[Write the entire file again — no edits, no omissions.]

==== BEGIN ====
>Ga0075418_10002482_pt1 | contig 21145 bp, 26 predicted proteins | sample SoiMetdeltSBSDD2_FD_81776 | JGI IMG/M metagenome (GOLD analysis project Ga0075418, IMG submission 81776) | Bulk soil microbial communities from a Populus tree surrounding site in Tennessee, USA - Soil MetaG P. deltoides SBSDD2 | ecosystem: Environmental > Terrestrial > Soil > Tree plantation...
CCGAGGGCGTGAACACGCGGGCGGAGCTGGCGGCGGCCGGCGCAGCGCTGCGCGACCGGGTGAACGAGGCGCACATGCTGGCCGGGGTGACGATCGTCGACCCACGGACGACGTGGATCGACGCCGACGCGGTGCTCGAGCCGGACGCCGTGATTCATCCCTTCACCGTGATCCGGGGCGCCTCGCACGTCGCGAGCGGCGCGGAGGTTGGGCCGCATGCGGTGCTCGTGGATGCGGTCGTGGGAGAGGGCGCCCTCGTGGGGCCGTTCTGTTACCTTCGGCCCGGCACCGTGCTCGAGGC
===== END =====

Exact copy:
>Ga0075418_10002482_pt1 | contig 21145 bp, 26 predicted proteins | sample SoiMetdeltSBSDD2_FD_81776 | JGI IMG/M metagenome (GOLD analysis project Ga0075418, IMG submission 81776) | Bulk soil microbial communities from a Populus tree surrounding site in Tennessee, USA - Soil MetaG P. deltoides SBSDD2 | ecosystem: Environmental > Terrestrial > Soil > Tree plantation...
CCGAGGGCGTGAACACGCGGGCGGAGCTGGCGGCGGCCGGCGCAGCGCTGCGCGACCGGGTGAACGAGGCGCACATGCTGGCCGGGGTGACGATCGTCGACCCACGGACGACGTGGATCGACGCCGACGCGGTGCTCGAGCCGGACGCCGTGATTCATCCCTTCACCGTGATCCGGGGCGCCTCGCACGTCGCGAGCGGCGCGGAGGTTGGGCCGCATGCGGTGCTCGTGGATGCGGTCGTGGGAGAGGGCGCCCTCGTGGGGCCGTTCTGTTACCTTCGGCCCGGCACCGTGCTCGAGGC